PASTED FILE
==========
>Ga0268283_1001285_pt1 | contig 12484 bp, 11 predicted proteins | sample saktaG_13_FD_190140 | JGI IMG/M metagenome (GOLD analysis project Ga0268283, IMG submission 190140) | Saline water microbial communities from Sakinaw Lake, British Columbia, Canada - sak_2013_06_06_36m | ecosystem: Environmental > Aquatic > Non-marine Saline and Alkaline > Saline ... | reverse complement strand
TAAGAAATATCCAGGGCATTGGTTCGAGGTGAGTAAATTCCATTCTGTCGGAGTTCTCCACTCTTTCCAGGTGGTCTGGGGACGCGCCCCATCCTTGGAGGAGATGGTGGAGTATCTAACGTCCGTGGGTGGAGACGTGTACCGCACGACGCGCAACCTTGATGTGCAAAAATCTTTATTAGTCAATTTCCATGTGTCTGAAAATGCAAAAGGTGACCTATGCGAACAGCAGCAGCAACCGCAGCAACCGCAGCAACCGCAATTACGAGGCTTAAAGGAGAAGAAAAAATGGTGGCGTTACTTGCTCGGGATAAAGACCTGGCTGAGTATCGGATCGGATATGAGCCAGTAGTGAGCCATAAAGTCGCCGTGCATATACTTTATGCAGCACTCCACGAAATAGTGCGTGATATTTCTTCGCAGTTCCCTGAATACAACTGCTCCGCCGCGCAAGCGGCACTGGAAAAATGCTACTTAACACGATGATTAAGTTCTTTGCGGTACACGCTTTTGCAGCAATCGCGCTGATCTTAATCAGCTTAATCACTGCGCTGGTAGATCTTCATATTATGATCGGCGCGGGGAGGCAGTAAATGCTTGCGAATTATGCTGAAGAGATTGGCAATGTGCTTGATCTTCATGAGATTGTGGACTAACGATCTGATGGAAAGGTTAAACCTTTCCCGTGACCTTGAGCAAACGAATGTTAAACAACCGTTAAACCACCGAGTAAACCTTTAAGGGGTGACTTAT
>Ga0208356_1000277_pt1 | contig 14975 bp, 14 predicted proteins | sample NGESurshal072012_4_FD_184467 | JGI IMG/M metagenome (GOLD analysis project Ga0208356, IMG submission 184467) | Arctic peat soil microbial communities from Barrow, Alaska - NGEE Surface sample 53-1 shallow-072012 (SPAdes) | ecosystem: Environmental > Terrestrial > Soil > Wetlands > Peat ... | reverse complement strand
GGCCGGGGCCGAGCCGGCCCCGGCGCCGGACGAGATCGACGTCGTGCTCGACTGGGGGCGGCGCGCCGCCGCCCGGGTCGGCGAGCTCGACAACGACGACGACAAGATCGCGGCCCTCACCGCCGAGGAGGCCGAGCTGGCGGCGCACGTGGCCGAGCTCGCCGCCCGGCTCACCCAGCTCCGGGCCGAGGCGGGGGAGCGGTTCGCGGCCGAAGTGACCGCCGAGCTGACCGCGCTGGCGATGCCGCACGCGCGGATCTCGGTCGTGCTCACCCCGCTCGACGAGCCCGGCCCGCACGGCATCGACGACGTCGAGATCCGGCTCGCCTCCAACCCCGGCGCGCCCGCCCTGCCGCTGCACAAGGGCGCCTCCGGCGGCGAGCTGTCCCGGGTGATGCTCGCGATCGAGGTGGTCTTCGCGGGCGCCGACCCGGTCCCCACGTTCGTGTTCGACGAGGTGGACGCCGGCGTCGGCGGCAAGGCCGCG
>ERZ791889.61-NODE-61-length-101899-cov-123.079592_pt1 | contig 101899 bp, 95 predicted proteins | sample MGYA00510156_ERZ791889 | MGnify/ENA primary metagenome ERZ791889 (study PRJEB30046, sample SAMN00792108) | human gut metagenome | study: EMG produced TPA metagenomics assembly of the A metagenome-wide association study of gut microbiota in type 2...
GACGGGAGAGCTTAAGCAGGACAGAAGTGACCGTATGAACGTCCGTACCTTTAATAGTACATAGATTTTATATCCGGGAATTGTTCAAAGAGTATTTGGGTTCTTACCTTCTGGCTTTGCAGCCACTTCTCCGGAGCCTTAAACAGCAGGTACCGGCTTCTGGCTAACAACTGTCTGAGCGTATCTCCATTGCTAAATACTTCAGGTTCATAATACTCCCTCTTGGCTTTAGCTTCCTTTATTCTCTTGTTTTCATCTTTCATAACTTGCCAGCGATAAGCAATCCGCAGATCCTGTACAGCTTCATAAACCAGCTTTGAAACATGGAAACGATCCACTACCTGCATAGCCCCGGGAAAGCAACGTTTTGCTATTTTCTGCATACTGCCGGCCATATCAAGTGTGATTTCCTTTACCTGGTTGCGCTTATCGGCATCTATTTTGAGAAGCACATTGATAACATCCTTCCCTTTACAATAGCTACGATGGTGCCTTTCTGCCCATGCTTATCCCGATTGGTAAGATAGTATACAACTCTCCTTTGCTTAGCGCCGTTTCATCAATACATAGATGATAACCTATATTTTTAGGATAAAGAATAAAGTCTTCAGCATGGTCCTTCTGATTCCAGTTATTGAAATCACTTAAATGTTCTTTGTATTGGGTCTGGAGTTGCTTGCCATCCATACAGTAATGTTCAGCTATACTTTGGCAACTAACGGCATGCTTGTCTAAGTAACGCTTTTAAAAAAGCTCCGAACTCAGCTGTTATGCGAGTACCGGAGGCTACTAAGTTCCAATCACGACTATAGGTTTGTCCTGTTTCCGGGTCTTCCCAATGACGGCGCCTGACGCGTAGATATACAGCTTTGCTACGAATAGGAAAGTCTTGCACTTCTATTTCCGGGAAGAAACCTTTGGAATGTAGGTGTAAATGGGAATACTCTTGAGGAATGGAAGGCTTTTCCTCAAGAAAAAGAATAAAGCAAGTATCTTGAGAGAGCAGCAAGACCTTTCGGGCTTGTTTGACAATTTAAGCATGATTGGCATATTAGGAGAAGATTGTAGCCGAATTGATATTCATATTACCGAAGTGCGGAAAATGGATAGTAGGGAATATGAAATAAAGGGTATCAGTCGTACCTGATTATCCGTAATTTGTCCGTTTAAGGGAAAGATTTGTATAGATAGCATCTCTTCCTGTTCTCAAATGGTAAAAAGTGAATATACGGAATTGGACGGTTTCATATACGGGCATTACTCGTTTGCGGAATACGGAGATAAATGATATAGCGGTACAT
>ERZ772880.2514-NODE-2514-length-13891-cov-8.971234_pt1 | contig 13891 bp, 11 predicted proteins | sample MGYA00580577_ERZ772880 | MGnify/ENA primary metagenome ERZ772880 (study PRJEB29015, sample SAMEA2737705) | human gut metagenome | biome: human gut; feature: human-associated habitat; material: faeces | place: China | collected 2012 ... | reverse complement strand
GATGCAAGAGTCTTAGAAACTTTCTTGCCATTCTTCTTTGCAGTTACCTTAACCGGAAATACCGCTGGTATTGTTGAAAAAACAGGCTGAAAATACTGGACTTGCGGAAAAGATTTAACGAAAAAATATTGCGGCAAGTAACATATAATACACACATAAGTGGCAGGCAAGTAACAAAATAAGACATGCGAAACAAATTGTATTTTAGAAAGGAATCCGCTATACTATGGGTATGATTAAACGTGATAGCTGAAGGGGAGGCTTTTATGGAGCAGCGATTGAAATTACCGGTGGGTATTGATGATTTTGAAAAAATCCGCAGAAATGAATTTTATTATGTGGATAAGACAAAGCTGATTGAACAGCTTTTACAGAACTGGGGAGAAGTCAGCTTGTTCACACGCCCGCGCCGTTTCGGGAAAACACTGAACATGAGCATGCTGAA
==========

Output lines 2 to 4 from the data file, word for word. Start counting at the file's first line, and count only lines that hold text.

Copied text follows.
TAAGAAATATCCAGGGCATTGGTTCGAGGTGAGTAAATTCCATTCTGTCGGAGTTCTCCACTCTTTCCAGGTGGTCTGGGGACGCGCCCCATCCTTGGAGGAGATGGTGGAGTATCTAACGTCCGTGGGTGGAGACGTGTACCGCACGACGCGCAACCTTGATGTGCAAAAATCTTTATTAGTCAATTTCCATGTGTCTGAAAATGCAAAAGGTGACCTATGCGAACAGCAGCAGCAACCGCAGCAACCGCAGCAACCGCAATTACGAGGCTTAAAGGAGAAGAAAAAATGGTGGCGTTACTTGCTCGGGATAAAGACCTGGCTGAGTATCGGATCGGATATGAGCCAGTAGTGAGCCATAAAGTCGCCGTGCATATACTTTATGCAGCACTCCACGAAATAGTGCGTGATATTTCTTCGCAGTTCCCTGAATACAACTGCTCCGCCGCGCAAGCGGCACTGGAAAAATGCTACTTAACACGATGATTAAGTTCTTTGCGGTACACGCTTTTGCAGCAATCGCGCTGATCTTAATCAGCTTAATCACTGCGCTGGTAGATCTTCATATTATGATCGGCGCGGGGAGGCAGTAAATGCTTGCGAATTATGCTGAAGAGATTGGCAATGTGCTTGATCTTCATGAGATTGTGGACTAACGATCTGATGGAAAGGTTAAACCTTTCCCGTGACCTTGAGCAAACGAATGTTAAACAACCGTTAAACCACCGAGTAAACCTTTAAGGGGTGACTTAT
>Ga0208356_1000277_pt1 | contig 14975 bp, 14 predicted proteins | sample NGESurshal072012_4_FD_184467 | JGI IMG/M metagenome (GOLD analysis project Ga0208356, IMG submission 184467) | Arctic peat soil microbial communities from Barrow, Alaska - NGEE Surface sample 53-1 shallow-072012 (SPAdes) | ecosystem: Environmental > Terrestrial > Soil > Wetlands > Peat ... | reverse complement strand
GGCCGGGGCCGAGCCGGCCCCGGCGCCGGACGAGATCGACGTCGTGCTCGACTGGGGGCGGCGCGCCGCCGCCCGGGTCGGCGAGCTCGACAACGACGACGACAAGATCGCGGCCCTCACCGCCGAGGAGGCCGAGCTGGCGGCGCACGTGGCCGAGCTCGCCGCCCGGCTCACCCAGCTCCGGGCCGAGGCGGGGGAGCGGTTCGCGGCCGAAGTGACCGCCGAGCTGACCGCGCTGGCGATGCCGCACGCGCGGATCTCGGTCGTGCTCACCCCGCTCGACGAGCCCGGCCCGCACGGCATCGACGACGTCGAGATCCGGCTCGCCTCCAACCCCGGCGCGCCCGCCCTGCCGCTGCACAAGGGCGCCTCCGGCGGCGAGCTGTCCCGGGTGATGCTCGCGATCGAGGTGGTCTTCGCGGGCGCCGACCCGGTCCCCACGTTCGTGTTCGACGAGGTGGACGCCGGCGTCGGCGGCAAGGCCGCG